Home Improvement

How much does a home addition cost?

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Home additions are among the most expensive and time intensive renovations that can be done on your home. If you’re on the fence about moving forward with adding onto your home, the home addition cost is probably one of the biggest determining factors. You can expect on average to spend anywhere from $25,000 to $100,000 and up on room addition costs depending on the size and location of the addition.

How much does an addition cost, though? It’s important to set a budget for your project and come up with an affordable plan for coming up with the cash or the room addition cost can get out of hand and put a damper on your perfect home dreams.

Types of home additions

Your home may have been the perfect size when you purchased it but now you need a spare bedroom. Perhaps you purchased a fixer-upper with the intention of expanding when the time was right. Whatever the case, there are many different types of home additions and your home addition cost will primarily depend on which type you intend to build.

Some of the most popular types of home additions include:

  • Living room addition
  • Kitchen expansion
  • Bedroom addition
  • In-law suite
  • Bathroom addition
  • Garage addition
  • Porch addition
  • Second story addition

Cost breakdown of a house addition

How much does it cost to add a room to a house? The answer is not as straightforward as you might think. Builders use many different factors to calculate a quote for a home addition, including size and location.

  • Addition size: While many online resources will offer estimates for the cost of a home addition by calculating the price per square foot, it isn’t usually accurate. A 100-square-foot addition will not cost twice what a 50-square-foot addition costs. On average, doubling the size of an addition will increase the price by one-third.
  • Existing obstacles: Where do you plan to build your home addition and what’s there right now? Indoor and outdoor obstacles need to be removed or relocated to make room for an addition which in turn drives up the project cost. Think about landscaping, HVAC systems, electrical wiring and even hidden obstacles like underground pipes.
  • Building materials: Most people who build a home addition want the new part of the home to match the existing structure. You’ll have to pay for whatever materials were originally used to build your house if this is something you want for your addition. For example, wood is three times as expensive as vinyl siding. You’ll also likely need to extend the roof to cover the addition.
  • Local zoning laws: Every municipality has different zoning laws for home additions and your home addition cost could go up if you need to meet certain compliance standards. Water drainage, septic systems and electrical wiring are just a few examples of components that could be regulated. A qualified local builder will be able to inform you about the specific requirements in your area.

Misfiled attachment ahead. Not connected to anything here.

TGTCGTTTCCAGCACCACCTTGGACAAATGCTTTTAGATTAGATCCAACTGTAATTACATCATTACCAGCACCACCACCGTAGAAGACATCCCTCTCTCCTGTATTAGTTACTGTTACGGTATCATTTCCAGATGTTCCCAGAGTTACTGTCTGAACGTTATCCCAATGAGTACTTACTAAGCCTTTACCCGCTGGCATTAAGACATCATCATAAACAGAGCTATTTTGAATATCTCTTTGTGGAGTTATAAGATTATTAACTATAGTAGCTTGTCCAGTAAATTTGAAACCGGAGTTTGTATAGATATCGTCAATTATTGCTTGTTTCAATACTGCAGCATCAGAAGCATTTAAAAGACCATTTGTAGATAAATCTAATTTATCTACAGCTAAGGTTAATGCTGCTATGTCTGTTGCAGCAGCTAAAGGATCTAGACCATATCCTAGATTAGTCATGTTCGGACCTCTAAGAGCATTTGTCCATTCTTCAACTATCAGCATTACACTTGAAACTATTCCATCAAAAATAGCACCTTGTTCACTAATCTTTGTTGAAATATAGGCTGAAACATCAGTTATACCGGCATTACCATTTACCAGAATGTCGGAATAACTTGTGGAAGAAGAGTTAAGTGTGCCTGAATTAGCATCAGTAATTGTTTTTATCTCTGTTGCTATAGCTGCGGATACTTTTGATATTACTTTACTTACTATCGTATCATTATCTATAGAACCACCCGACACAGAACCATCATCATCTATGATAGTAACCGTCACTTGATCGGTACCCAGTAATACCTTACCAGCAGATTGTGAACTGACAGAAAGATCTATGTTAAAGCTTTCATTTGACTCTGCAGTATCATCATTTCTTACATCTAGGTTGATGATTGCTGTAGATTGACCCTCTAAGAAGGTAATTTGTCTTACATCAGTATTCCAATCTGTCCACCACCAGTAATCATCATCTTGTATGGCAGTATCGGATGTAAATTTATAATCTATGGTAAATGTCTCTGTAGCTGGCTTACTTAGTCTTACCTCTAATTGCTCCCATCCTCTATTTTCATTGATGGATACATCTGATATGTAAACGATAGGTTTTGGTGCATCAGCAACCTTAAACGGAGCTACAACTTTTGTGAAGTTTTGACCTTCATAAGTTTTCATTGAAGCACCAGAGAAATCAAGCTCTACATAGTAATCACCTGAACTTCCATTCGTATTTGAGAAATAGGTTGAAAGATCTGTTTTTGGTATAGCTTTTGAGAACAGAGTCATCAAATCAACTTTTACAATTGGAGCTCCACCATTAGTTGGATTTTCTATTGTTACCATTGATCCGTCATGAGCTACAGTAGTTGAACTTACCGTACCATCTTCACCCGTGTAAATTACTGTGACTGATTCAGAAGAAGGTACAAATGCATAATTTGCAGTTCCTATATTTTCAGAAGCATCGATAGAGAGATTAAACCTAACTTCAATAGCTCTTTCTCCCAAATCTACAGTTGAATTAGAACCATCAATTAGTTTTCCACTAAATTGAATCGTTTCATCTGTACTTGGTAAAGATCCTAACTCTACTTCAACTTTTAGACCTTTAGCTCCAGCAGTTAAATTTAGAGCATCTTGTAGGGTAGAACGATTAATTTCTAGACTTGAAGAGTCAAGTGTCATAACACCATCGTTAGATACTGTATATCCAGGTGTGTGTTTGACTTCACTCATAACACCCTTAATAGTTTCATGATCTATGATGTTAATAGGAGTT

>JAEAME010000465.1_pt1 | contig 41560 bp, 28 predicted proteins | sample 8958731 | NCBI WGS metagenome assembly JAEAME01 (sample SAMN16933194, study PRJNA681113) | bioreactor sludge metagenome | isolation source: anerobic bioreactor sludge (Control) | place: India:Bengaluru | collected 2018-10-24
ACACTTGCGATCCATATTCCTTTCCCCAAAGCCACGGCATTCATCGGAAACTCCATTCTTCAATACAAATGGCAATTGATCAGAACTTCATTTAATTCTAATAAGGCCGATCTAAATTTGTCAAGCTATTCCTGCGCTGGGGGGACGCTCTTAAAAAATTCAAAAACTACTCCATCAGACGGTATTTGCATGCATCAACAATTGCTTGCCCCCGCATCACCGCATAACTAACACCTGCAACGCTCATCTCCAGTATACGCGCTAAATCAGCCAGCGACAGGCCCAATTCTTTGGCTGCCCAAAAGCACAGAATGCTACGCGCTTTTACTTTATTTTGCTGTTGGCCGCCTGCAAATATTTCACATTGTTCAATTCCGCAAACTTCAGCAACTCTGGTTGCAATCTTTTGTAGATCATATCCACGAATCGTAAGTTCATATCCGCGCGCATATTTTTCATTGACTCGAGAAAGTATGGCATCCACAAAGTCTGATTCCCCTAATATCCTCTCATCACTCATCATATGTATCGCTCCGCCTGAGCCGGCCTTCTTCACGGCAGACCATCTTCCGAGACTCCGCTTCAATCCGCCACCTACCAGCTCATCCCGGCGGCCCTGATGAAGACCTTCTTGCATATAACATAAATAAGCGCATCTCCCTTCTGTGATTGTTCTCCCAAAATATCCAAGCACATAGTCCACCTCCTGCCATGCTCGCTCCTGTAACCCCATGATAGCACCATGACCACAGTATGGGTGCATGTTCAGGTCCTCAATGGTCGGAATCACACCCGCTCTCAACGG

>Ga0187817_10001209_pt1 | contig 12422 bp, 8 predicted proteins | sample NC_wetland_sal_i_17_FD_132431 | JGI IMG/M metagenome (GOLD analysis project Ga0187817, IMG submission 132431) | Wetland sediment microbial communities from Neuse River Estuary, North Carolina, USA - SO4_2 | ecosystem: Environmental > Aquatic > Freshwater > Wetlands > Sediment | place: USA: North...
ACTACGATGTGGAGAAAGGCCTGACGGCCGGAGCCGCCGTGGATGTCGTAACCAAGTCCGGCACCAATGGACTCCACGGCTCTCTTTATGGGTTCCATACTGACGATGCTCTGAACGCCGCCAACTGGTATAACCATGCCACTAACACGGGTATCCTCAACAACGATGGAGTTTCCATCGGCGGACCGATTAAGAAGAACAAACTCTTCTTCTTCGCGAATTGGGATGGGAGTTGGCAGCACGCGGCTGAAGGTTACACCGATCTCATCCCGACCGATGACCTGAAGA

Tips to save on a home addition

If you’re worried about how much house additions cost, there are plenty of tricks you can use to bring the final price of a new room down that include:

  • Get bids from multiple local contractors.
  • Take advantage of tax refunds for energy-efficient construction.
  • Use fewer expensive building materials.
  • Don’t opt for fancy customizations.
  • Shop around for the best interest rate on financing.

Home addition financing options

Most homeowners aren’t able to pay cash for a home addition. The average room addition cost is at least five figures, which is more than the majority of families have lying around in a bank account. Financing is a great way to pay for a home addition, and financing options include:

Personal loan

If you’re planning a small home addition in the lower price range, a personal loan could be the best financing option. These loans don’t require collateral and are approved using your credit score and history. This means you’ll need to have a great credit score to get a decent interest rate, but you may be able to be approved for a personal loan with all ranges of credit.

However, if your projected home addition cost is on the higher end, you probably won’t be able to get approved for the full amount as a personal loan and will have to look into other methods of financing.

Home equity loan

Home equity loans are one of the most popular ways to finance a home addition. Adding onto your home is an investment in its market value, so it makes sense to pay for it using the existing equity in your home. This is essentially what a home equity loan does: you’re given a lump-sum loan for a percentage of your equity that is secured against your home. You’ll repay the loan over time, much like a second mortgage. The only caveat is that you’ll need to have enough equity in the home to cover the home addition cost, which likely won’t be the case for more recent homeowners.

Home equity line of credit

A HELOC, or home equity line of credit, is a line of credit that’s secured against your home and is the most flexible way to finance a home addition. A HELOC acts more like a credit card than a lump sum loan. You’re given a line of credit for a percentage of your home equity that you can borrow against without taking more than you need. This will give you peace of mind that you’ll have access to additional emergency funds should you need them, which is ideal for home improvement projects since unexpected costs can arise at any moment.